Recent Updates

Sorghum Hybrids with Tolerance to Sugarcane Aphid

Author: Scott Stewart, IPM Extension Specialist No Comments

Linked below is a list of sorghum hybrids that have exhibited at least some tolerance to the sugarcane aphid. This was shared by Brent Bean of the Sorghum Checkoff program. To be included on this list, the seed company first must recommend the hybrid as having sugarcane aphid tolerance. Second, there must be independent data, usually from university or USDA trials, that confirm tolerance. Check the Sorghum Checkoff website under hybrid selection for updates to the list. It is important to note that some hybrids will have more tolerance than others. Also, just because a hybrid in on the list does not mean it is suitable for our geography.

2018 Sorghum Hybrids with SCA Tolerance

 

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Tennessee Market Highlights

Author: Chuck Danehower, Extension Area Specialist - Farm Management No Comments

Corn, soybeans, and wheat were down; cotton was up for the week. December corn futures closed down 8 cents this week. December corn futures have decreased 14 cents since March 9. Markets will closely monitor planting progress and weather forecasts as we move into next week. Planting progress has been behind the 5-year average, however forecasts have improved planting conditions in the next 5-7 days.

November soybean futures dropped 14 cents this week. This week volatility in soybean markets was muted compared to the previous two weeks as the trade rhetoric between the United States and China has cooled. For now, markets appear to be taking a wait and see approach to any trade disruptions. Potential tariffs are currently providing a great deal of uncertainty in soybean markets and the long term ramifications for U.S. soybean producers could be profound. Continue reading at Tennessee Market Highlights.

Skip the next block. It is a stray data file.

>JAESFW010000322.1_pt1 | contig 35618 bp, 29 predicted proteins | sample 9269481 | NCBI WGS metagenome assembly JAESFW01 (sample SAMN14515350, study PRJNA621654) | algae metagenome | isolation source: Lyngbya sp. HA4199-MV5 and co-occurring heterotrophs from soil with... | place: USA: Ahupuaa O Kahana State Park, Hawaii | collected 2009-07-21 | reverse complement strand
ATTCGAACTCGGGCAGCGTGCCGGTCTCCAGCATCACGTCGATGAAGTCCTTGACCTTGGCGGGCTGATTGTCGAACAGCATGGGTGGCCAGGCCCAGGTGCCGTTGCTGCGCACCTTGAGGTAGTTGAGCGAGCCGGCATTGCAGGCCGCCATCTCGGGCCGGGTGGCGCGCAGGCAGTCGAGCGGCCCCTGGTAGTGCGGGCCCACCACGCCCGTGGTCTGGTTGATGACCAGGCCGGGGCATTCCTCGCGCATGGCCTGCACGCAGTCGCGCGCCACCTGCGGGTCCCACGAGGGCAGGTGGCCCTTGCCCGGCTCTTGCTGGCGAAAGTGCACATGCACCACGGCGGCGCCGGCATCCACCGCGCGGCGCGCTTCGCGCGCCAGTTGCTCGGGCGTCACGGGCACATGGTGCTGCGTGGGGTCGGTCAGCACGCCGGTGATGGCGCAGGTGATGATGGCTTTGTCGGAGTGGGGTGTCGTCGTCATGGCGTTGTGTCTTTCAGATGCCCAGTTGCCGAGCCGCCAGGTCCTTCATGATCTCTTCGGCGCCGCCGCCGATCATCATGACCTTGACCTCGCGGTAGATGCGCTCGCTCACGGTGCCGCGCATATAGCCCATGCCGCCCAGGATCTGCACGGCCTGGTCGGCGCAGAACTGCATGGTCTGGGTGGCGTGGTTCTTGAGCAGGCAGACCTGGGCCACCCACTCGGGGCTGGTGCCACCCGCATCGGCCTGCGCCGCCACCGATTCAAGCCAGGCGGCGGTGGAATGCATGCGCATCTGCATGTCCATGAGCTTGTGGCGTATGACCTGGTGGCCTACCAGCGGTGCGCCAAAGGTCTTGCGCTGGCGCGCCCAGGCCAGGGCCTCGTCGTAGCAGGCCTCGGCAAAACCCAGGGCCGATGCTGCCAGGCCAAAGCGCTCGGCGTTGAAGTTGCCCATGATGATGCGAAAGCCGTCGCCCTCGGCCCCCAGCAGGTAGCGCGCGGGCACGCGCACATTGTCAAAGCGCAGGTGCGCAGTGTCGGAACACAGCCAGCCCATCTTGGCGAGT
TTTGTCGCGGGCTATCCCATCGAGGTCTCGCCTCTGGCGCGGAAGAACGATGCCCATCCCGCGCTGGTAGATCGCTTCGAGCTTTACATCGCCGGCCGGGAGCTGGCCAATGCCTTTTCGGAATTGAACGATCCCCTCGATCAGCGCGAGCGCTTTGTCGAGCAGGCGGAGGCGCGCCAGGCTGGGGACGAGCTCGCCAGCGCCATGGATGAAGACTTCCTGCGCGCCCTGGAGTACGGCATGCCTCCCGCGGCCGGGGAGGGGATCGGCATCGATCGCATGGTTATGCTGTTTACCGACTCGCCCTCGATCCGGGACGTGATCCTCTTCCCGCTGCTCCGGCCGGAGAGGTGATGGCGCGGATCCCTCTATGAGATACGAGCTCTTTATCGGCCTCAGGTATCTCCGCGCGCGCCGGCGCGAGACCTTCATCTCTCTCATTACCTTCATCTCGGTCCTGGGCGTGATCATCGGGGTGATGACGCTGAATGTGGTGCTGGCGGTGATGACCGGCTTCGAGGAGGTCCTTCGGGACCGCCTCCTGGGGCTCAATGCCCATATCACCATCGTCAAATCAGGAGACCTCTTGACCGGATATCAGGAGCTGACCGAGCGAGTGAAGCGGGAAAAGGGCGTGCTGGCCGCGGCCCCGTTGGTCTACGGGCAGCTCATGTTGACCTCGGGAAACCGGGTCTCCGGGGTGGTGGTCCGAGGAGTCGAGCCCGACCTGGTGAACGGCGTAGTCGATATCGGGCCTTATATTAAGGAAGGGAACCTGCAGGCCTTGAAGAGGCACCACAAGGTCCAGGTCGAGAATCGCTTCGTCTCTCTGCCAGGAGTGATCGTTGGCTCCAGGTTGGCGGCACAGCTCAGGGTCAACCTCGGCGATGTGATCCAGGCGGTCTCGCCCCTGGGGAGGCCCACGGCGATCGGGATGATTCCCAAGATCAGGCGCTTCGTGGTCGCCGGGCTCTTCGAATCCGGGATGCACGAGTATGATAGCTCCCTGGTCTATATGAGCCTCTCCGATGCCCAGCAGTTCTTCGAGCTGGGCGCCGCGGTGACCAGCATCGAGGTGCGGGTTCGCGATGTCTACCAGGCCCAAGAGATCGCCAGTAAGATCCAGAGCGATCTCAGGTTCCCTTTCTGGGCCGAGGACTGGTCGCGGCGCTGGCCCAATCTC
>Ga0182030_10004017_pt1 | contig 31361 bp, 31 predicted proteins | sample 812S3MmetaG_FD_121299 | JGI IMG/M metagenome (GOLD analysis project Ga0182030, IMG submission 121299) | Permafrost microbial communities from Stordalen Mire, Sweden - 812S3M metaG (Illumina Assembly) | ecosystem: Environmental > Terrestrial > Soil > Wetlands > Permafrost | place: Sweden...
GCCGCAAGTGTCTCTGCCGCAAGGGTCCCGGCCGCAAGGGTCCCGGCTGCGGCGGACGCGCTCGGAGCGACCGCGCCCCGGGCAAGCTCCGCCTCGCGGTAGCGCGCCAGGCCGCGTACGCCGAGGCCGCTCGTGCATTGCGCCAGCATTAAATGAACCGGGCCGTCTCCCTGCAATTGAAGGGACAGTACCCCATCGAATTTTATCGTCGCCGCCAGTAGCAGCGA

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Tennessee Weekly Crop & Weather Report

Author: Chuck Danehower, Extension Area Specialist - Farm Management No Comments

SOME RELIEF FROM WET, COOL WEATHER
ALLOWS PLANTING ACCELERATION

Drier weather last week provided producers the opportunity to make substantial progress in planting field crops, and applying herbicides and pesticides. There were 4.3 days suitable for field work, double the number of days last week. Though the weather was drier, cooler weather in some areas caused some damage to the peach crop. The strawberry crop was in fair to good condition. Topsoil moisture was 2 percent short, 57 percent adequate, and 41 percent surplus. Subsoil moisture was 1 percent short, 55 percent adequate, and 44 percent surplus. Continue reading at TN_04_16_18. The U.S. Crop Progress report can be read at CropProg-04-16-2018.

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UT Cotton Scout School (Thursday, May 24th)